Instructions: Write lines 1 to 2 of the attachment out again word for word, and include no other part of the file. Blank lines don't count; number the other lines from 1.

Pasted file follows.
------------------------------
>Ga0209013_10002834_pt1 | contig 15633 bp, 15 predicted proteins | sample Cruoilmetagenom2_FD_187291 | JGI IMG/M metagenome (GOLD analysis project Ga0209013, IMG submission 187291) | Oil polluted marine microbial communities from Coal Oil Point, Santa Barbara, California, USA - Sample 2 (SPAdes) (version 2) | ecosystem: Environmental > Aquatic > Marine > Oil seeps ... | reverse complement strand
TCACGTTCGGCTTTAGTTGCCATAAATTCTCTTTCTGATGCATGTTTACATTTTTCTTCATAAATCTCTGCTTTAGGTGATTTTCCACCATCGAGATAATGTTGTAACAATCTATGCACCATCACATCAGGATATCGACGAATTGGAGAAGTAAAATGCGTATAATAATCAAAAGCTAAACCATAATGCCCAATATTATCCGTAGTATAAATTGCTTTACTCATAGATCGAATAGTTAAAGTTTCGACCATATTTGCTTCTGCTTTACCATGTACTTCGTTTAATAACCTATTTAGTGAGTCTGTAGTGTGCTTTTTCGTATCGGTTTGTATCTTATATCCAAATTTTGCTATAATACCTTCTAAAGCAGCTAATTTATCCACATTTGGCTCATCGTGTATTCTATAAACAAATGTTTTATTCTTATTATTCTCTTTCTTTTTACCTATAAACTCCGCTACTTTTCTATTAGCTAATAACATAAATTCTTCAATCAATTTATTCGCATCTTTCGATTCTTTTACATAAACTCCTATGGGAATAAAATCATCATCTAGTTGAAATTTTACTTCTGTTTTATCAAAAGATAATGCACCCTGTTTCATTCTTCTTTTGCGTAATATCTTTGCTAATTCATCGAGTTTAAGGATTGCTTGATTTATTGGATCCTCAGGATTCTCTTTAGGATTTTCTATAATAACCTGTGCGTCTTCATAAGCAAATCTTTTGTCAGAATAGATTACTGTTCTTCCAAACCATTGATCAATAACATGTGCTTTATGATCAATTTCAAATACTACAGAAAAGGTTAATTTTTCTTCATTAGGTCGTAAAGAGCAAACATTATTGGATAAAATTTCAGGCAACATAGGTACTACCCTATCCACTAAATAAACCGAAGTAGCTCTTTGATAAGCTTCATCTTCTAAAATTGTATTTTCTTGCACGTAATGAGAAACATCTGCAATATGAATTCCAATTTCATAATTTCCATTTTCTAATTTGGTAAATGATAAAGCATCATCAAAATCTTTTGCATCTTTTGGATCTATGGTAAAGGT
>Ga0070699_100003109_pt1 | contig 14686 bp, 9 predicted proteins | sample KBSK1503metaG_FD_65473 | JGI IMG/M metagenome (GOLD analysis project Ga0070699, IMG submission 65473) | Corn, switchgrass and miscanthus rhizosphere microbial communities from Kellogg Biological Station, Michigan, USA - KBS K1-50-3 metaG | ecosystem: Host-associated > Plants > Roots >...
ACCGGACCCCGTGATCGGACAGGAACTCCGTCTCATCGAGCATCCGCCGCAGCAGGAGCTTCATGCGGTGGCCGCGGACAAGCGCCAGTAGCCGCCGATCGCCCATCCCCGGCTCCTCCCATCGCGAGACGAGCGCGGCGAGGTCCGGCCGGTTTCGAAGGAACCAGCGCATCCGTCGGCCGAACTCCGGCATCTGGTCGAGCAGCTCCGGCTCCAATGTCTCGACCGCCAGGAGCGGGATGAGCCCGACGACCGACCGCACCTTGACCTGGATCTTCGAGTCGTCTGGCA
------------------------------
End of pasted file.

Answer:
>Ga0209013_10002834_pt1 | contig 15633 bp, 15 predicted proteins | sample Cruoilmetagenom2_FD_187291 | JGI IMG/M metagenome (GOLD analysis project Ga0209013, IMG submission 187291) | Oil polluted marine microbial communities from Coal Oil Point, Santa Barbara, California, USA - Sample 2 (SPAdes) (version 2) | ecosystem: Environmental > Aquatic > Marine > Oil seeps ... | reverse complement strand
TCACGTTCGGCTTTAGTTGCCATAAATTCTCTTTCTGATGCATGTTTACATTTTTCTTCATAAATCTCTGCTTTAGGTGATTTTCCACCATCGAGATAATGTTGTAACAATCTATGCACCATCACATCAGGATATCGACGAATTGGAGAAGTAAAATGCGTATAATAATCAAAAGCTAAACCATAATGCCCAATATTATCCGTAGTATAAATTGCTTTACTCATAGATCGAATAGTTAAAGTTTCGACCATATTTGCTTCTGCTTTACCATGTACTTCGTTTAATAACCTATTTAGTGAGTCTGTAGTGTGCTTTTTCGTATCGGTTTGTATCTTATATCCAAATTTTGCTATAATACCTTCTAAAGCAGCTAATTTATCCACATTTGGCTCATCGTGTATTCTATAAACAAATGTTTTATTCTTATTATTCTCTTTCTTTTTACCTATAAACTCCGCTACTTTTCTATTAGCTAATAACATAAATTCTTCAATCAATTTATTCGCATCTTTCGATTCTTTTACATAAACTCCTATGGGAATAAAATCATCATCTAGTTGAAATTTTACTTCTGTTTTATCAAAAGATAATGCACCCTGTTTCATTCTTCTTTTGCGTAATATCTTTGCTAATTCATCGAGTTTAAGGATTGCTTGATTTATTGGATCCTCAGGATTCTCTTTAGGATTTTCTATAATAACCTGTGCGTCTTCATAAGCAAATCTTTTGTCAGAATAGATTACTGTTCTTCCAAACCATTGATCAATAACATGTGCTTTATGATCAATTTCAAATACTACAGAAAAGGTTAATTTTTCTTCATTAGGTCGTAAAGAGCAAACATTATTGGATAAAATTTCAGGCAACATAGGTACTACCCTATCCACTAAATAAACCGAAGTAGCTCTTTGATAAGCTTCATCTTCTAAAATTGTATTTTCTTGCACGTAATGAGAAACATCTGCAATATGAATTCCAATTTCATAATTTCCATTTTCTAATTTGGTAAATGATAAAGCATCATCAAAATCTTTTGCATCTTTTGGATCTATGGTAAAGGT